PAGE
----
Paying taxes is something you’ll inevitably have to face and as a self-employed content creator, they can be tricky. No one wants to learn about taxes; it can be stressful, overwhelming, and just downright boring to read through. Our job here is to break taxes down into simple and digestible pieces (yum!). This course will equip you with the foundation of tackling tricky taxes so you can have one less thing to worry about. Hopefully, you aren’t starting this course on April 14th but if you are, we’re here to make your day less stressful!

All information here is provided for information purposes only. This is not tax advice specifically for you. Your own facts and circumstances will dictate how you should be filing. If you have specific questions, please consult a certified public accountant (CPA) or other tax professional.

Our course focuses on United States taxpayers. We’d love to expand to helping creators in other countries so if you’re a certified tax professional outside the U.S contact us!

For free users, check out our Tax Basics guide and overview of important tax documents.

Taxes as a content creator are substantially different than if you work a job that takes out taxes from each paycheck. You may notice you get your Twitch payouts without any taxes being taken out. Now, this does not mean you are just exempt from taxes because you are a content creator. You more than likely do still have to pay them; it just works differently. Let’s get you started with learning tax basics so you don’t get in trouble with the government. The 1099 You are not a standard employee of Twitch so you don’t get paid like normal. You are an independent contractor and will receive a 1099 for your tax filings. You are basically considered self-employed in this situation and don’t get taxes taken out from each paycheck. Instead, you claim your earnings during tax season (typically you get your tax documents for this in January) and...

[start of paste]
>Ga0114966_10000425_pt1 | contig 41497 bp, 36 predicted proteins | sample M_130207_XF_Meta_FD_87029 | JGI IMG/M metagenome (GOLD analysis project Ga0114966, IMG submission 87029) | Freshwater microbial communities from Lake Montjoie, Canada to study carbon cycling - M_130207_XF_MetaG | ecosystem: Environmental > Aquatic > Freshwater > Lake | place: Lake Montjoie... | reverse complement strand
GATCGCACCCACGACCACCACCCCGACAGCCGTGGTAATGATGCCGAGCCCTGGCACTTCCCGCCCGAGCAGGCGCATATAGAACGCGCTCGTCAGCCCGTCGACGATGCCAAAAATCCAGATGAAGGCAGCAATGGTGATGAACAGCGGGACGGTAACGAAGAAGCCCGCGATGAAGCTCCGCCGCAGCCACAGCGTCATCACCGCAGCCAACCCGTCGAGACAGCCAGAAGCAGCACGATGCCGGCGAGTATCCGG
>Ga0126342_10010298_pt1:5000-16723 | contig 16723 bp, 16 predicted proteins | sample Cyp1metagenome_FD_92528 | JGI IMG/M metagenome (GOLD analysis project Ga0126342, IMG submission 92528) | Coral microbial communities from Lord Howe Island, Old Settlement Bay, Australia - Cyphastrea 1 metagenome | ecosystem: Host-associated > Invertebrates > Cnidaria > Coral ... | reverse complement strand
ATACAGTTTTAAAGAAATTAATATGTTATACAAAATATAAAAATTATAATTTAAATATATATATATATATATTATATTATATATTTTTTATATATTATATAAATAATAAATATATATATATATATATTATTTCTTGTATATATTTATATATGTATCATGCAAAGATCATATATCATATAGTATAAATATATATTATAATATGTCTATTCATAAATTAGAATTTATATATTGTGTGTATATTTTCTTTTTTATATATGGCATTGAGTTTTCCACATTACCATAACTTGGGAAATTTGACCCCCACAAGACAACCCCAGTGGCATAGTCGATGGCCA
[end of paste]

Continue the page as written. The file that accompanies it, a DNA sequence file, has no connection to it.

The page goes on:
While taxes as a content creator can be confusing, there’s plenty of information and resources out there for you to access to help you through the headache of tax season. These are all meant to ensure that you get the maximum allowable refund, or reduce the amount you owe to the IRS or state government, depending on your tax bracket. Self-Guided Resources As a Twitch streamer, the first place to look for information on taxes is from Twitch itself. There are a number of steps required to properly receive your tax information from Twitch, or to find your tax documents once you’ve submitted everything. To help out all of its creators, Twitch has a FAQ page detailing all of this information. If this is your first year making money from (and therefore filing taxes because of) Twitch, check their page to get started. Similarly, YouTube has its own set of...

Filing taxes as a content creator can be overwhelming with so many forms and documents to keep track of and fill out. What do you really need when filing your taxes, though? What forms are necessary to file correctly? We’ve got a basic breakdown for you. The 1040, Schedule C, & Schedule SE Forms The form most creators will need to fill out is the 1040. This is the federal, US, individual tax form, and is used when filing your annual taxes. This form is used to report your income and deductions, and is used to determine how much money you’ll owe the government or be receiving as a refund. This form is meant to handle multiple income sources, as well as more complicated tax situations of independent contractors (which includes streamers!). You can learn more about and download the 1040 form from the IRS website. There’s also the Schedule...

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